Burlacot Lab

Unraveling inefficiencies of photosynthesis in a changing world

Photosynthesis is the process by which plants and algae are using sun light energy to transform CO2 into biomass. Because photosynthesis is using a sustainable source of energy (sun light) and consumes the green house gas CO2 it holds great potential for becoming the center of the future bioeconomy. However, it's efficiency in transforming light energy to biomass is quite low (2-5%) and diminishes when acclimating to environmental fluctuations. Which hampers our ability to use it for biomanufacturing biofuels, pharmaceuticals or bioplastics. Our group will explore the mechanisms by which photosynthesis acclimates to environmental changes like light availability, CO2 concentration or temperature and pinpoint what mechanisms are generating inefficiences during photosynthesis.

To this end, we will be using the model green microalgae Chlamydomonas reinhardtii, eventually expanding our acquired knowledge on other algae and on higher plants like Arabidopsis thaliana.

Our questions and goals: How are microalgae dynamically reacting to environmental fluctuations? How do molecular mechanisms of photosynthesis dynamically interact to optimise cell survival and growth under fluctuating conditions? What genes are important for acclimation to such fluctuations? Are these mechanisms equally efficient for allowing CO2 fixation? Can we modify key enzymes to make photosynthesis more efficient in some environments?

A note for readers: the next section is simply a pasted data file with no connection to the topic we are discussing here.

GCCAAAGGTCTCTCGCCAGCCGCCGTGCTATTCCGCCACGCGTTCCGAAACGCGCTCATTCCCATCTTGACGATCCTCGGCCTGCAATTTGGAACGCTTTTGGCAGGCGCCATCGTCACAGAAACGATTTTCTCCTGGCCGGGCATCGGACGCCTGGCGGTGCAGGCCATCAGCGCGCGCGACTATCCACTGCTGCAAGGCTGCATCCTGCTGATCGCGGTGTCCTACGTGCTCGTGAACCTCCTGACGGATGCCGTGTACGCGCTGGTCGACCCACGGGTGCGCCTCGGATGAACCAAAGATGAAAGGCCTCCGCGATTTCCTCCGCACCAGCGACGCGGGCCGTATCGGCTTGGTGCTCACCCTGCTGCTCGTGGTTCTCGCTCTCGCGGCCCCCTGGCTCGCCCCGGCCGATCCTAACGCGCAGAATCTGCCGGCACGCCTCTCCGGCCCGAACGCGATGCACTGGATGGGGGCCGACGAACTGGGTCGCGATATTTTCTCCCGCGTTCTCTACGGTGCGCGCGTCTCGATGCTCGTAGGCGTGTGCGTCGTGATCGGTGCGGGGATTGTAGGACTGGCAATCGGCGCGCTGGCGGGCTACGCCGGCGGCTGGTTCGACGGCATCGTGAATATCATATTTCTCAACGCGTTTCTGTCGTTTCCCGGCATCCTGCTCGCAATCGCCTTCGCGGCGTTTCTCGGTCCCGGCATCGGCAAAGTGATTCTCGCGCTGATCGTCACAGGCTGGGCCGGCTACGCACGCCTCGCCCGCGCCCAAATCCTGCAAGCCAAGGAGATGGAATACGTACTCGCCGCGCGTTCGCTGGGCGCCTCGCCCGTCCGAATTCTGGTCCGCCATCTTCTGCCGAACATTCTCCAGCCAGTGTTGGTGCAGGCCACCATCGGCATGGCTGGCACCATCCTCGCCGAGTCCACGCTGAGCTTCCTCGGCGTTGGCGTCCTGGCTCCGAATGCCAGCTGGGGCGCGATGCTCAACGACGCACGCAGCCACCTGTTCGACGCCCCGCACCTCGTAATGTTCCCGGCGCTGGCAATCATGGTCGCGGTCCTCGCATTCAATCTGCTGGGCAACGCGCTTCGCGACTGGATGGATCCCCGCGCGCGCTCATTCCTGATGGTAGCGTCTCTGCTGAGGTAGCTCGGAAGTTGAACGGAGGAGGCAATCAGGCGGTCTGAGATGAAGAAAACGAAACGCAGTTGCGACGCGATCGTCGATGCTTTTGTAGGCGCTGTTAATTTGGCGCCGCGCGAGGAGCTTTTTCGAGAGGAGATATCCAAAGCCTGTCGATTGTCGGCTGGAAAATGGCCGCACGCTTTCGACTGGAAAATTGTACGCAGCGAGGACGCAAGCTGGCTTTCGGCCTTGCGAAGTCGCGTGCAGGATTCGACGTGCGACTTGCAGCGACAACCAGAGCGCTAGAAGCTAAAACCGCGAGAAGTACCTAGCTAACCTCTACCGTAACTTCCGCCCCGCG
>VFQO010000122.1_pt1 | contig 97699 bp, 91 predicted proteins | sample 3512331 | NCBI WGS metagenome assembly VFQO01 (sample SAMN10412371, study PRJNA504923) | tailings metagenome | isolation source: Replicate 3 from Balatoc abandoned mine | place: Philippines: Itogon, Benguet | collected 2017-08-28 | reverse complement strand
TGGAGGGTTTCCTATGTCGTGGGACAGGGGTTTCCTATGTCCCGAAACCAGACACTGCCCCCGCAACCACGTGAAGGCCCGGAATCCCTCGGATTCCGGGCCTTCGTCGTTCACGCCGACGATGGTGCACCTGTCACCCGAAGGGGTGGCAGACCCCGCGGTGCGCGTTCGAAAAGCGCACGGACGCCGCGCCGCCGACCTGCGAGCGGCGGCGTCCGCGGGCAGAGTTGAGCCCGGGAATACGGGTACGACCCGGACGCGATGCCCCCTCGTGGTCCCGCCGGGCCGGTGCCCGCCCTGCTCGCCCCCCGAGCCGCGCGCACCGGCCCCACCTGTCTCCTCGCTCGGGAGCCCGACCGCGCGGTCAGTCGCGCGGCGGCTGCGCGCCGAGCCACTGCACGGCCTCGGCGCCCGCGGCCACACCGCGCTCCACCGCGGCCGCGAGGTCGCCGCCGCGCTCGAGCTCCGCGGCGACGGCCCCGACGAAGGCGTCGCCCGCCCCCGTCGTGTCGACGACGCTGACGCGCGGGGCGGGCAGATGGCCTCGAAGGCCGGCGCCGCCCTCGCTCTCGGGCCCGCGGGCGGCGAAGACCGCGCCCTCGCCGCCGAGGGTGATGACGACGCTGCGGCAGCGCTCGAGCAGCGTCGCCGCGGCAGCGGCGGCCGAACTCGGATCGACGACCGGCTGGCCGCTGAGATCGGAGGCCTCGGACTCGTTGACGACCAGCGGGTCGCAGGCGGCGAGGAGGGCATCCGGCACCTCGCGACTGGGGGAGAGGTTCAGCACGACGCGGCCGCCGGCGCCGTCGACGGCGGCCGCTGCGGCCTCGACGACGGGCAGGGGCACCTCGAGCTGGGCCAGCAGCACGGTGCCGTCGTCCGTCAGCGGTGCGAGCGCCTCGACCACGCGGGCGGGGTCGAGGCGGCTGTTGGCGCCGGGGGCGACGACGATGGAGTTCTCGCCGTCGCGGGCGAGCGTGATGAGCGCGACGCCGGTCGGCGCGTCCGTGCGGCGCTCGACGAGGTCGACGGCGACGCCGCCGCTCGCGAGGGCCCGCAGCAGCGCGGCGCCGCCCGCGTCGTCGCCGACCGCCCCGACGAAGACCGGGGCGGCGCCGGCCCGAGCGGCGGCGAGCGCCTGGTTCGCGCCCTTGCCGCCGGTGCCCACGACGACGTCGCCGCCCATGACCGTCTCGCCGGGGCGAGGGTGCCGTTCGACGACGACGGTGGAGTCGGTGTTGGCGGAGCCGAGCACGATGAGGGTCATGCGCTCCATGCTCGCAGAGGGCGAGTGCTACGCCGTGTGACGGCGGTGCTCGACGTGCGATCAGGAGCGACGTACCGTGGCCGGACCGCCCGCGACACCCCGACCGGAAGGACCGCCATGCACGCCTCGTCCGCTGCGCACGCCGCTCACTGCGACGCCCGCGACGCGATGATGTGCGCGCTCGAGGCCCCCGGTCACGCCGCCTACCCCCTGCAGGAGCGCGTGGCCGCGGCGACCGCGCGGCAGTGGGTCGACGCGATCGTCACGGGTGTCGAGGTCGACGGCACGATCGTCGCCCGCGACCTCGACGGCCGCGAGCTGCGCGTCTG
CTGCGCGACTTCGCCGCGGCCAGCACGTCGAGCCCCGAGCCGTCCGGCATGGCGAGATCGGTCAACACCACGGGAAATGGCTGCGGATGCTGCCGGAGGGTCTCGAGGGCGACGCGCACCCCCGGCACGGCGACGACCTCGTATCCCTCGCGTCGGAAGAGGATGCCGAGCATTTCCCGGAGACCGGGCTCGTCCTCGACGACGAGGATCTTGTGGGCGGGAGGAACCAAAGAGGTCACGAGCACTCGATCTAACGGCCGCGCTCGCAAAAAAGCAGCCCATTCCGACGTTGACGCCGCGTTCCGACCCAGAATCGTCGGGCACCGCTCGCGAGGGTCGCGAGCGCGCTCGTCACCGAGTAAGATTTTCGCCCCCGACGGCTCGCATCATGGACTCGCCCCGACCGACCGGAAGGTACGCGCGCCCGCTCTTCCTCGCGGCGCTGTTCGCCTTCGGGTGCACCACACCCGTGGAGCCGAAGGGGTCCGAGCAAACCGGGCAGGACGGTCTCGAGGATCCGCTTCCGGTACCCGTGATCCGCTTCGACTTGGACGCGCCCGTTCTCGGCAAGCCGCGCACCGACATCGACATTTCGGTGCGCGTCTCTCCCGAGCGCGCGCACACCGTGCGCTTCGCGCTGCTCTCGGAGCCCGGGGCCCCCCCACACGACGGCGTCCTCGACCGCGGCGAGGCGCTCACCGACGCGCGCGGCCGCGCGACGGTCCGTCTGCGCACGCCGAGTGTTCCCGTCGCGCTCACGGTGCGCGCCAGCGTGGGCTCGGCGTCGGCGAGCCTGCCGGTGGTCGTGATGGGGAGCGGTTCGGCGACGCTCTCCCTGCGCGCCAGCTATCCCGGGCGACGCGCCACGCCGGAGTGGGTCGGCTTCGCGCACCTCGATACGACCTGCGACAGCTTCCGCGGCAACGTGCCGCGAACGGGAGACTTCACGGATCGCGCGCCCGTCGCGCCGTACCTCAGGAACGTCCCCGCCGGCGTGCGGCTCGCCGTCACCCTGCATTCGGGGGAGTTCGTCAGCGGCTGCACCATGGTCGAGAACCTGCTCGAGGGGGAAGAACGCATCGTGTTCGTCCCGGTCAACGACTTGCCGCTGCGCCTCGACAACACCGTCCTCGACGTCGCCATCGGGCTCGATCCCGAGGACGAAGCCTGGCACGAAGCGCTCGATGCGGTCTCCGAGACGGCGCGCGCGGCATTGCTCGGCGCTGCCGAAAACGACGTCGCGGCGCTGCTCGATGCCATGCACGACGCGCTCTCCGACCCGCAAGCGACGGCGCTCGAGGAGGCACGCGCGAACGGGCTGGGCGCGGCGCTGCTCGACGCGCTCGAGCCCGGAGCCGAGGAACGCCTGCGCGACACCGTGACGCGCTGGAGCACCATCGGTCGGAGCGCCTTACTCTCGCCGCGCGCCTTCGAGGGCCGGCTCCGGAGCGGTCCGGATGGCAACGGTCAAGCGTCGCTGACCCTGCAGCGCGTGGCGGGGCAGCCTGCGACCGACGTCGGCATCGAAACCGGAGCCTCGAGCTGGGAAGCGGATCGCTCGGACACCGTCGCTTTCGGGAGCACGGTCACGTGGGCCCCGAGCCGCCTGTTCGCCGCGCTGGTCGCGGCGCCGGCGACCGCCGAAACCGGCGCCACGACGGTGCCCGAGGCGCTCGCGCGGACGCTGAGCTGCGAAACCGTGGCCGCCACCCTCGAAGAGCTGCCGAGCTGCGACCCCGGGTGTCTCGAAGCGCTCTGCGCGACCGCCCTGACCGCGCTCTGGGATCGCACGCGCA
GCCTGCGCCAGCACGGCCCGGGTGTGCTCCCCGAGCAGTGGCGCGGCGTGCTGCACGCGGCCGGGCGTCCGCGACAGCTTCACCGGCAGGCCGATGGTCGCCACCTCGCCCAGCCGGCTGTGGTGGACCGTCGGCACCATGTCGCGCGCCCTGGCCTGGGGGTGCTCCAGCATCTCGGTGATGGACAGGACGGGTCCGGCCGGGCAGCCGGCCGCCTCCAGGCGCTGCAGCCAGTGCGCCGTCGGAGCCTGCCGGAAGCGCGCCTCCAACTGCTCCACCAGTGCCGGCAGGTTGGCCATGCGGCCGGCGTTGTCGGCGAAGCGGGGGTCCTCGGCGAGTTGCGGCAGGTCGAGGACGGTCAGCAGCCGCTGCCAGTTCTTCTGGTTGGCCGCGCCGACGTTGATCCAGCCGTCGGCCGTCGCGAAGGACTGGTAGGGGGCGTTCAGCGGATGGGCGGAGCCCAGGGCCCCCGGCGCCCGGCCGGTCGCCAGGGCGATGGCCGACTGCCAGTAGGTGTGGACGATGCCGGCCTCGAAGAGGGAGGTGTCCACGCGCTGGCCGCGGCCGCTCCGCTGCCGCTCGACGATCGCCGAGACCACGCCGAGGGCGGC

While we will focus mostly on research at the Carnegie Institution, we of the Burlacot Lab recognise that we are in a diverse community and must take actions to ensure that everybody is treated equally and has equal access to academic opportunities. We acknowledge that we must act now to combat social inequalities, racism, sexism and any form of discrimination. We will contribute to fighting discriminations within science and academia and promote the path of people from underrepresented background in academia.

We aim to actively take part of the Diversity, Equity and Inclusion commitement of the Carnegie Institution for science in this way.


A new article from the lab in BioRxiv !

A new publication from our lab aimed for young student!

Our lab participated to the nightlife at the Cal Academy of Science

Our location:

Burlacot Lab
Carnegie Institution for Science
Department of Plant Biology
260 Panama street,
Stanford, CA 94305

All algal bloom pictures in this page are taken from the NASA Wordlview application, part of the NASA Earth Observing System Data and Information System (EOSDIS).